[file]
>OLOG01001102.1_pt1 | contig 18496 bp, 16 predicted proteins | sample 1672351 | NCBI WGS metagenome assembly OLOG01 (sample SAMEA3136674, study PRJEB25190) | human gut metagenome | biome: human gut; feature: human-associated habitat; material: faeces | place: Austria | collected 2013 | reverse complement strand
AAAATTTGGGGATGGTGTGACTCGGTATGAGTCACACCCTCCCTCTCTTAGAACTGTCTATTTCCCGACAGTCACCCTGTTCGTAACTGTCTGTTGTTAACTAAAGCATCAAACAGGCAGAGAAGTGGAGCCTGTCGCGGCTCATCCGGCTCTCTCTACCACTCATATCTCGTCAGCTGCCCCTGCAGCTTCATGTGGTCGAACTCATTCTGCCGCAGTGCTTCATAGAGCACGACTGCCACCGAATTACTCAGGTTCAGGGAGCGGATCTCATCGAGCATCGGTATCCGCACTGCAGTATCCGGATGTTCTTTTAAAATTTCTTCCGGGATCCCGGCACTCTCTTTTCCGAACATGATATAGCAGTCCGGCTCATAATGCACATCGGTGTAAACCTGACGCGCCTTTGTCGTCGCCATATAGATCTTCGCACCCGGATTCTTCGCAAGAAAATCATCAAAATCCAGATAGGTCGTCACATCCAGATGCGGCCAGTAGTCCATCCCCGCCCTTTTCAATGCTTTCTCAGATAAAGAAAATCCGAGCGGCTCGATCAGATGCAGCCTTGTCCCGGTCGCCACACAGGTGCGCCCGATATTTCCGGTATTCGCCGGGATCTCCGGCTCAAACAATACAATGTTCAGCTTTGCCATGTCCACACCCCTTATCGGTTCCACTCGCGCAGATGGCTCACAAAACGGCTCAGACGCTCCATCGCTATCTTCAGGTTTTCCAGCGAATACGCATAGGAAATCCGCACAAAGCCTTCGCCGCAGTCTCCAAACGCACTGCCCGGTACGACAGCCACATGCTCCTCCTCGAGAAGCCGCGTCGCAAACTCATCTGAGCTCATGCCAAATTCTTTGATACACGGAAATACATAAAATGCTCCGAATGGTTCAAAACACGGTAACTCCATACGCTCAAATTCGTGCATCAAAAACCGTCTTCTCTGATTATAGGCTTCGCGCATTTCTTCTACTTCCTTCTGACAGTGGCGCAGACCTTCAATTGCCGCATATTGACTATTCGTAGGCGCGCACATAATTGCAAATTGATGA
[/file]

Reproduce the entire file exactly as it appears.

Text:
>OLOG01001102.1_pt1 | contig 18496 bp, 16 predicted proteins | sample 1672351 | NCBI WGS metagenome assembly OLOG01 (sample SAMEA3136674, study PRJEB25190) | human gut metagenome | biome: human gut; feature: human-associated habitat; material: faeces | place: Austria | collected 2013 | reverse complement strand
AAAATTTGGGGATGGTGTGACTCGGTATGAGTCACACCCTCCCTCTCTTAGAACTGTCTATTTCCCGACAGTCACCCTGTTCGTAACTGTCTGTTGTTAACTAAAGCATCAAACAGGCAGAGAAGTGGAGCCTGTCGCGGCTCATCCGGCTCTCTCTACCACTCATATCTCGTCAGCTGCCCCTGCAGCTTCATGTGGTCGAACTCATTCTGCCGCAGTGCTTCATAGAGCACGACTGCCACCGAATTACTCAGGTTCAGGGAGCGGATCTCATCGAGCATCGGTATCCGCACTGCAGTATCCGGATGTTCTTTTAAAATTTCTTCCGGGATCCCGGCACTCTCTTTTCCGAACATGATATAGCAGTCCGGCTCATAATGCACATCGGTGTAAACCTGACGCGCCTTTGTCGTCGCCATATAGATCTTCGCACCCGGATTCTTCGCAAGAAAATCATCAAAATCCAGATAGGTCGTCACATCCAGATGCGGCCAGTAGTCCATCCCCGCCCTTTTCAATGCTTTCTCAGATAAAGAAAATCCGAGCGGCTCGATCAGATGCAGCCTTGTCCCGGTCGCCACACAGGTGCGCCCGATATTTCCGGTATTCGCCGGGATCTCCGGCTCAAACAATACAATGTTCAGCTTTGCCATGTCCACACCCCTTATCGGTTCCACTCGCGCAGATGGCTCACAAAACGGCTCAGACGCTCCATCGCTATCTTCAGGTTTTCCAGCGAATACGCATAGGAAATCCGCACAAAGCCTTCGCCGCAGTCTCCAAACGCACTGCCCGGTACGACAGCCACATGCTCCTCCTCGAGAAGCCGCGTCGCAAACTCATCTGAGCTCATGCCAAATTCTTTGATACACGGAAATACATAAAATGCTCCGAATGGTTCAAAACACGGTAACTCCATACGCTCAAATTCGTGCATCAAAAACCGTCTTCTCTGATTATAGGCTTCGCGCATTTCTTCTACTTCCTTCTGACAGTGGCGCAGACCTTCAATTGCCGCATATTGACTATTCGTAGGCGCGCACATAATTGCAAATTGATGA